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Duke eyes strong Director's Cup finish

The men’s and women’s basketball players probably will not have the Director’s Cup on their minds this weekend, but with trips to the Final Four on the line, their success could help Duke to its best Cup finish ever.

At the end of the fall season, Duke was ranked fourth in the National Association of Collegiate Directors of Athletics Director’s Cup, a competition that awards points based on NCAA Championship results in a school’s top 10 men’s and top 10 women’s sports over the course of an academic year.

Duke topped the rankings for the first time in history Dec. 16, after six championships had been completed. In the 11 years since the NACDA first awarded the cup, Duke has finished in the top 15 in the final standings only once—a seventh-place finish in 1999.

Duke’s results, however, have improved each of the last three years, and with the strength of the school’s spring sports, the Blue Devils have a chance to eclipse the 1999 mark. In addition to the basketball teams, both of Duke’s tennis and lacrosse squads rank in the top 10, the women’s golf team is No. 1 in the nation and the men’s golf team is ranked 11th. Championship results account for all the points, so it will all come down to the postseason.

“I do think it is very difficult to win it,” Athletic Director Joe Alleva said after the fall rankings were released. “I do think we can be in the top 10.”

A Final Four appearance for either basketball team is worth 83 points and a national title in any sport is worth 100. As of Jan. 11, Duke had 327 points and trailed first-place Notre Dame by only 10.

When the latest standings of the Cup come out today, Duke will almost certainly have dropped out of the top five. Fencing, wrestling, indoor track and field and skiing are the sports that have completed their seasons, but the Blue Devils will not pick up many points.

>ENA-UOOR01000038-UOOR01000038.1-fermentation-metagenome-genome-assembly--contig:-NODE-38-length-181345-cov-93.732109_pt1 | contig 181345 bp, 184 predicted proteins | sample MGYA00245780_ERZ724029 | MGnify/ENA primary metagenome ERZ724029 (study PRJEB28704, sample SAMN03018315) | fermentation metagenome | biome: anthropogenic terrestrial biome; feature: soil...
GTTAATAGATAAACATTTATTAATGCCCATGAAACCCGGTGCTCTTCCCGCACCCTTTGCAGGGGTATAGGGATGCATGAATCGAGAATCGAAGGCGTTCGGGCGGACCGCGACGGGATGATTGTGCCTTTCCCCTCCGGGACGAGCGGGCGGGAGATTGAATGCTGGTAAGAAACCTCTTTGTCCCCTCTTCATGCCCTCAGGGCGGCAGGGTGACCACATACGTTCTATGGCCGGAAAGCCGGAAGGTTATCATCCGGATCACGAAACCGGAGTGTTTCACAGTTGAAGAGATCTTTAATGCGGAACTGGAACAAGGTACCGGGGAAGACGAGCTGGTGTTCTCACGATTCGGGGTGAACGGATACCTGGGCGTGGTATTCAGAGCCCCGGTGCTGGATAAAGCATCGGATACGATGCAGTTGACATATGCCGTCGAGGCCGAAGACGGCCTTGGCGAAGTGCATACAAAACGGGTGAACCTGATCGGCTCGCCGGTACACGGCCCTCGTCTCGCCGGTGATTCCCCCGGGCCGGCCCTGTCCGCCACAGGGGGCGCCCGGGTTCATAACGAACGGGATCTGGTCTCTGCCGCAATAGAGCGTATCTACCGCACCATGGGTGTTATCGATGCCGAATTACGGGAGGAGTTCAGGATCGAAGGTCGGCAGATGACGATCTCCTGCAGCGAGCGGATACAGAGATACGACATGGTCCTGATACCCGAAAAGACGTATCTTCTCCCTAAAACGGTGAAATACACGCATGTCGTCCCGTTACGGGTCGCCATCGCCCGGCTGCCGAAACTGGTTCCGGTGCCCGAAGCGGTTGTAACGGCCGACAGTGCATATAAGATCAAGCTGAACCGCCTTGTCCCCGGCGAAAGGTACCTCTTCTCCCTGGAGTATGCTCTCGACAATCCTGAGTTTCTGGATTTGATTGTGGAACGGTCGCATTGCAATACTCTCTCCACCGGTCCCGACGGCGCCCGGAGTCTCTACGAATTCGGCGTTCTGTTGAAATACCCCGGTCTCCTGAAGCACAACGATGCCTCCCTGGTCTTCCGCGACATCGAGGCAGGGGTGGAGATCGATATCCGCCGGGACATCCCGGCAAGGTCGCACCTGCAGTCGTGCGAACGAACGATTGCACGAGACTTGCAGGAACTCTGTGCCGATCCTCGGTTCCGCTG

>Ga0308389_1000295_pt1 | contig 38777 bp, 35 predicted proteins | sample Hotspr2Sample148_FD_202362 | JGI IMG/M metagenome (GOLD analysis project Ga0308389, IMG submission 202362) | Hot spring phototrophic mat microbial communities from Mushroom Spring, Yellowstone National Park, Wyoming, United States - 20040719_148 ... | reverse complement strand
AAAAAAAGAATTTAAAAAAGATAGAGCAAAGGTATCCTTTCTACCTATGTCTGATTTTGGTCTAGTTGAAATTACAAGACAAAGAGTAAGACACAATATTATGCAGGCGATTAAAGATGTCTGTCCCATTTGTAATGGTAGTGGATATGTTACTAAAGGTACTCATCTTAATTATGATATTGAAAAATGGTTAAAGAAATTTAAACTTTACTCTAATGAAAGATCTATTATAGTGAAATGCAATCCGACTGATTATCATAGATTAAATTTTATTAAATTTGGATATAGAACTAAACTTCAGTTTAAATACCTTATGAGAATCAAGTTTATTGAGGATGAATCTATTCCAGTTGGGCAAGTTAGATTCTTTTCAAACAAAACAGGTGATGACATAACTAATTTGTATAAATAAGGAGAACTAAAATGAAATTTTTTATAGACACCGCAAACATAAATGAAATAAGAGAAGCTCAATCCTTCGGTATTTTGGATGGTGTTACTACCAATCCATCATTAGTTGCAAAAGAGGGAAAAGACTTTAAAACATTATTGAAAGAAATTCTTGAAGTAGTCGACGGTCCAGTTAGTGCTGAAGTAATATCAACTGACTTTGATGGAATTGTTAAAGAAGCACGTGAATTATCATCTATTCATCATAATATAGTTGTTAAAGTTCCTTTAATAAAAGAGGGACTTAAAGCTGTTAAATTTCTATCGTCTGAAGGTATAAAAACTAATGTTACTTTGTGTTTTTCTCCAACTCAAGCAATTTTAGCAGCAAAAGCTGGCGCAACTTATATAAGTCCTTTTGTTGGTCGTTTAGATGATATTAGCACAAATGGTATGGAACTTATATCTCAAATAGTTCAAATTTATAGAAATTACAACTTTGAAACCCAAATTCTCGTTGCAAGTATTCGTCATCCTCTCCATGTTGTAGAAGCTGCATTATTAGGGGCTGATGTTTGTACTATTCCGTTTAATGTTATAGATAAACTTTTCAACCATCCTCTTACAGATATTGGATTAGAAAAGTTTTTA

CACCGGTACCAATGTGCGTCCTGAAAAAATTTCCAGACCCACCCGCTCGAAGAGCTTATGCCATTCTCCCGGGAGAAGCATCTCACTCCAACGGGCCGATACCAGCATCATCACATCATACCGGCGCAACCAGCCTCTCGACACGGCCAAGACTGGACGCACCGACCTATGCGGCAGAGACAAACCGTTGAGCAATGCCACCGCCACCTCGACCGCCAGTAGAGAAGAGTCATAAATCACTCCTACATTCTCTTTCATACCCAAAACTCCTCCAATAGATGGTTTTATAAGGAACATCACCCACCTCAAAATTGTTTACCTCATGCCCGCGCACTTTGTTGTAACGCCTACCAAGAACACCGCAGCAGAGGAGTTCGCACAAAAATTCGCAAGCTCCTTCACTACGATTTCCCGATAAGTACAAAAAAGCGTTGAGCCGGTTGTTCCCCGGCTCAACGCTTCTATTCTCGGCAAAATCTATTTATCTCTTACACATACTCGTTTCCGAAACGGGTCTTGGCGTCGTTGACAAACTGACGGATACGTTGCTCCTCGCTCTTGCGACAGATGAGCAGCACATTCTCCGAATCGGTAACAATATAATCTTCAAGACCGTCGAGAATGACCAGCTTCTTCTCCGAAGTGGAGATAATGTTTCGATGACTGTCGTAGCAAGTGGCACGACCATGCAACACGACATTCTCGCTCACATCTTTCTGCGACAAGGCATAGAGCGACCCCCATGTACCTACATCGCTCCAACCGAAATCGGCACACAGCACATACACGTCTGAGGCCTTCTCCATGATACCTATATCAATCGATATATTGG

Duke only competes in 25 of the 31 sports, although most schools do not field teams in all of the point-scoring programs. The University also does not award the NCAA-maximum number of scholarships in some of its programs.

“It is very difficult to compete with schools like Stanford, Ohio State,” Alleva said. “[They] have many more sports than we do and fully scholarship them all.”

Duke’s varsity athletic teams have combined for just six NCAA championships—three in men’s basketball, two in women’s golf and one in men’s soccer. Stanford, the university to which Duke is most often compared athletically, recorded six titles in 1996-1997 alone and has won 46 since 1991. The Cardinal has also won the last 10 Director’s Cups.

But Duke has recently invested more in sports it did not fund as significantly in the past. Of the four programs that scored points this fall—field hockey, women’s cross country and men’s and women’s soccer—the field hockey and women’s cross country programs have been upgraded in recent years and each finished as the national runner-up in 2004.

The University now awards numerous scholarships in women’s cross country and hired field hockey head coach Beth Bozman two years ago in hope of building the program into a national power. The former Princeton coach has produced results, leading Duke to the NCAA finals in each of her two seasons.

“I couldn’t be more proud of field hockey,” Alleva said. “Beth Bozman has done a remarkable job of turning that program around.”

Jake Poses contributed to this story.

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